Red-tailed Hawk
(Buteo jamaicensis)


Red-tailed Hawk

The Red-tailed Hawk is North America's most common and most wide-spread Buteo.

"Red-tails" breed throughout North America in forested areas, mountains, treeless plains and deserts. A famous pair even breeds in Central Park in New York City (Pale Male). Watch Pale Male bring food to the nest in video below.

Red-tailed Hawks (Red-tailed Hawk) (like most raptors) are reverse size dimorphic, meaning that the females are larger than the males. But the difference is size between males and females is not as large as with Falcons or Accipiters.

Pale Male (Red-tailed Hawk nesting in New York City brings food to the nest at 3:55.

Red-tailed Hawk Size

Data for length, wingspan and weight below (males and females combined) is from A Photographic Guide to North American Raptors (Wheeler & Clark 1995). We highly recommend this book for anyone interested in raptors.

Length: 17-22 inches (45-55 cm)

Wingspan: 43-56 inches (110-141 cm)

Weight: 710-1550 grams (18-53 oz)

Red-tailed Hawk Wing** (Friedmann 1950; N males=35, N female=27)
Males: mean 369.6 mm (337-396)
Females: mean 388.8 mm (370-427)

Red-tailed Hawk Tail (Friedmann 1950; N males=35, N female=27)
Males: mean 215.6 mm (197-240)
Females: mean 230.3 mm (214.5-254)
Red-tailed Hawk Weight (Snyder and Wiley 1976)
Males: mean 1028 g (n=108)
Females: mean 1224 g (n = 100)

We have found (as have others) that Western Red-tailed Hawks have longer Wings and Tails than Eastern birds (See data below).

The data below were collected while we were doing research on Red-tailed Hawks. Male and female data are combined.

Red-tailed Hawk un-flattened Wing Chord*
Eastern: mean 378.3 mm (350-406)
Western: mean 403.5 mm (370-430)

Red-tailed Hawk Tail Length
Eastern: mean 210.0 mm (185-250)
Western: mean 238.5 mm (211-285)
Western Red-tailed Hawk Weight
mean 1011.6 g (595-1612)

**Wing from Friedmann data assumed to be un-flattened wing chord.
*Wing Chord is measured from from the wrist to the tip of the longest primary feather on one wing. The primary feathers have a natural camber (bend), and can be measured flattened or un-flattened.

Red-tailed Hawk Diet: Approx. 85% small-medium sized mammals (mice, voles, rabbits, hares and squirrels), as well as small-medium sized snakes and lizards. They are also known to eat insects, birds and bats. Watch Red-tailed Hawks catch bats in BBC video below.

I witnessed a soaring Red-tailed Hawk snatch a small bird out of the air that flew too close (probably an American Goldfinch or Pine Siskin). The Red-tail stooped after the bird while it spiraled downward and grabbed it. The Red-tail then resumed soaring and ate the bird "on the wing". There were at least 40 other observers at a Hawk Mountain (migration observation site) that witnessed the event that day.

Red-tailed Hawk Nest: Usually 28 - 30 inches in wide, with an inner cavity of 14 - 15 inches diameter and 4 - 5 inches deep. The nest is made of sticks and twigs (usually one-half inch thick or less). The nest cup is lined with strips of bark and fresh greenery, usually an evergreen sprig.

The nest is usually placed in the crotch of a large tree or on a cliff ledge at least 25 feet above the ground. Most nests are 15-70 feet high.

I found and climbed into a Red-tailed Hawk nest that was 92 feet up in the broken top of a white pine to band the chicks. Their nest sites usually have a commanding view of the area. I also banded a chick in a Red-tailed Hawk nest that was on a cliff ledge about 100 feet above the ground.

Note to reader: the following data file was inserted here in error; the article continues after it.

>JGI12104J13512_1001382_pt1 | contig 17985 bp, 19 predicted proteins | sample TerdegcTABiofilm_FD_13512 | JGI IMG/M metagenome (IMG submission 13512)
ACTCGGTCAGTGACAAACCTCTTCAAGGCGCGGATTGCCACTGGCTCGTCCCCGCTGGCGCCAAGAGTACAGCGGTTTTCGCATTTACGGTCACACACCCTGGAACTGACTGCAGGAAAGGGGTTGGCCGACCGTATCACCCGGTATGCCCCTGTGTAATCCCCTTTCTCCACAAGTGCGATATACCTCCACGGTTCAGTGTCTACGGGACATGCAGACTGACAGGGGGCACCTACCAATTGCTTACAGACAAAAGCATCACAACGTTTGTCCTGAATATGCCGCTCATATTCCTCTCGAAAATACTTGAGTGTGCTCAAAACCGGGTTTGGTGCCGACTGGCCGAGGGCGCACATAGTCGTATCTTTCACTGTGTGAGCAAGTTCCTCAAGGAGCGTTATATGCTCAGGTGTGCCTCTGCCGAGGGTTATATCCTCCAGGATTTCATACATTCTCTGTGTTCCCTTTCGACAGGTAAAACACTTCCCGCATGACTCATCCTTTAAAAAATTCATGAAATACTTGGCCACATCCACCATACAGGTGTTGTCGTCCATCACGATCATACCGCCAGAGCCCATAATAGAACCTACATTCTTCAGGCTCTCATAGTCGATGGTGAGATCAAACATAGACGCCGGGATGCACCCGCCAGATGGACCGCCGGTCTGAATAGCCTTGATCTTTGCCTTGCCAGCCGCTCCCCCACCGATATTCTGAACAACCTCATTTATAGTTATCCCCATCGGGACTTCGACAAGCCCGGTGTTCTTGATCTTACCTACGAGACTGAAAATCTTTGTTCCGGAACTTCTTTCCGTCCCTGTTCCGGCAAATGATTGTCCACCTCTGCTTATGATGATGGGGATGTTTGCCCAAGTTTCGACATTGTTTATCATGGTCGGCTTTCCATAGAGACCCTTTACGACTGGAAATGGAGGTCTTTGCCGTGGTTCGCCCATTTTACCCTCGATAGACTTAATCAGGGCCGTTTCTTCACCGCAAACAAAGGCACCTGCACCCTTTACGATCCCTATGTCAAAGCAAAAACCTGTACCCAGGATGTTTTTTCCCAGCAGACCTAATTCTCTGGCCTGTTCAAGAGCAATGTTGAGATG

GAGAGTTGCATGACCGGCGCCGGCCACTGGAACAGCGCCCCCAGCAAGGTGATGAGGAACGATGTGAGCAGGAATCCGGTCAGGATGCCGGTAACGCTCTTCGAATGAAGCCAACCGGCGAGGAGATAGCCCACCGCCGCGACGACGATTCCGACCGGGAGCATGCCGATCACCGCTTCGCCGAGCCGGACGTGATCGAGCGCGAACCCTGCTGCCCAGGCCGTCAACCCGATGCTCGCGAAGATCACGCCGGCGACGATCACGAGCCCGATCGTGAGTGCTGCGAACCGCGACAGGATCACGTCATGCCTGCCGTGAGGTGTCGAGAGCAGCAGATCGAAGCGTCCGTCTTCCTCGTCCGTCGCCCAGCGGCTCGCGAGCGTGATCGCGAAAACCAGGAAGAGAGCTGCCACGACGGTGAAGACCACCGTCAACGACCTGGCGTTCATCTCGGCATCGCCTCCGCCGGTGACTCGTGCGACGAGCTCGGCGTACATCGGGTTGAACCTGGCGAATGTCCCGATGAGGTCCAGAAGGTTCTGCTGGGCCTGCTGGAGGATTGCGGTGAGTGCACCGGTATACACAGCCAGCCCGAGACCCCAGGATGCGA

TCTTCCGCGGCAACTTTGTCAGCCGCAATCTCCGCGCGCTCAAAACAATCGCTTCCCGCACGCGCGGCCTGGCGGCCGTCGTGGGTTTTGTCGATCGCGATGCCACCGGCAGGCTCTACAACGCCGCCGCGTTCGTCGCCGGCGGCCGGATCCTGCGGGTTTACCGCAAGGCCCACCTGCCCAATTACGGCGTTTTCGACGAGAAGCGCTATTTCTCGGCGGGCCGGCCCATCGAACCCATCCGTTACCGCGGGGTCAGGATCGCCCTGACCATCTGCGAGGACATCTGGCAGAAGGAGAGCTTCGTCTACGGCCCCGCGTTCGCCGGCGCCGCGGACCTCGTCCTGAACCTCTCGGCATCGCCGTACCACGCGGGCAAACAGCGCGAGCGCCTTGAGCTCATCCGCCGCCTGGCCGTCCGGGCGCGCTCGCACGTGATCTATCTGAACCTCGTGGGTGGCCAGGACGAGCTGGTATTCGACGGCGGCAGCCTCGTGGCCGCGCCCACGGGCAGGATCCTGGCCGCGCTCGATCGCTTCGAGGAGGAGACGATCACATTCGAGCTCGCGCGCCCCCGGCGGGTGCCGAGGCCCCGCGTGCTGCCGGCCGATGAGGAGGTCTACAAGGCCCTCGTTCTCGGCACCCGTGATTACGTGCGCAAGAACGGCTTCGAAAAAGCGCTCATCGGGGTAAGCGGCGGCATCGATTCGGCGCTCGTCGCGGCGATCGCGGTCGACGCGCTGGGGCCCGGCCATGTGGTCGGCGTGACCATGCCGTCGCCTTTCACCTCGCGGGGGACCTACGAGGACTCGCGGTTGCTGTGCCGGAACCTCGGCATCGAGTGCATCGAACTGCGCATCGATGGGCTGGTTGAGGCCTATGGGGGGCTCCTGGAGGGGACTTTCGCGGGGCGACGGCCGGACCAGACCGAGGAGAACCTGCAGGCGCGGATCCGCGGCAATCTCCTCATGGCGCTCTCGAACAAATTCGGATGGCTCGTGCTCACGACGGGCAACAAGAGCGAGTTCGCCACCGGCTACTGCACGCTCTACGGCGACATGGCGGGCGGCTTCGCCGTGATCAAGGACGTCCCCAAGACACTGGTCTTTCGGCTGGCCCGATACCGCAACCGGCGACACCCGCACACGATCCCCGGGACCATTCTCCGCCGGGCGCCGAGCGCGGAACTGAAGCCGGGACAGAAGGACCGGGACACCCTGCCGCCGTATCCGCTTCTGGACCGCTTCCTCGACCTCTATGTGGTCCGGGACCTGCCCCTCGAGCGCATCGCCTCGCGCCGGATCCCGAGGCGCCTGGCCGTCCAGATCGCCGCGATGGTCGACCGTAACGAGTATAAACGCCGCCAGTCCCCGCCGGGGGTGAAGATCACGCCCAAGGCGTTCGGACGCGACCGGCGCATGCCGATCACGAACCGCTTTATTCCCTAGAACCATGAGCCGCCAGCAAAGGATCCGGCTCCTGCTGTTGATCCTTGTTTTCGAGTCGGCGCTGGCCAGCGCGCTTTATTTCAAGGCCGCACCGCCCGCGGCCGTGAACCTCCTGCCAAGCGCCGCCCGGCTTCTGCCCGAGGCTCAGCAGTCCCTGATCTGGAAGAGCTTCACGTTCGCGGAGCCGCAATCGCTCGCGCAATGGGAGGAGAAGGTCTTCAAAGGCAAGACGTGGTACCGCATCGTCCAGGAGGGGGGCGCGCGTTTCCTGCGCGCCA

Nest Construction usually begins in February or March.

Red-tailed Hawk Eggs: The clutch almost always consists of 2 eggs in the Eastern U.S. and Canada and 3-4 (and even 5) in the Central and Western parts of North America.

Average size: 59 X 47 mm. (Bent, 1937)

Eggs are usually dull or dirty white (sometimes a pale bluish or greenish white). Eggs can be un-marked, but usually have some reddish to brownish markings or blotches that may be either faint or dark.

Egg laying usually begins in March or April. Eggs are usually laid 30-48 hours apart.

Red-tailed Hawk Incubation period: 28-30 days for each egg, but since incubation usually begins with the first egg, an additional one or two days is needed for each additional egg. A two-egg clutch may be incubated 30-32 days and nests with 3 eggs may be incubated for 32-34 days.

The first egg will hatch one or two days before the second egg, and a third egg would hatch another day or two later.

Red-tailed Hawk Fledging: Chicks usually make their first flight between 40-46 days after hatching and fledging usually occurs between late May and Mid July.

Longevity Record: 28 Years and 10 months; based upon known age of a wild Red-tailed Hawk at banding and subsequent band recovery (Data from Bird Banding Lab (Klimkiewicz 2008).

Red-tailed Hawk Migration: Red-tailed Hawks migrate from the Northern parts of the breeding range during late Autumn. There are many raptor migration sites where Red-tailed Hawks can be viewed during Migration (See Raptor Migration Sites).

Sub Species: There are six races or subspecies of Buteo jamaicensis in North America and 8 additional subspecies in the Caribbean, Central America and Mexico see Red-tailed Hawk Subspecies here.

Related Information about Red-tailed Hawks:

Red-tailed Hawk Identification

Red-tailed Hawk Subspecies

Raptor Migration Page

Red-tailed Hawk References

Red-tailed Hawk Photos

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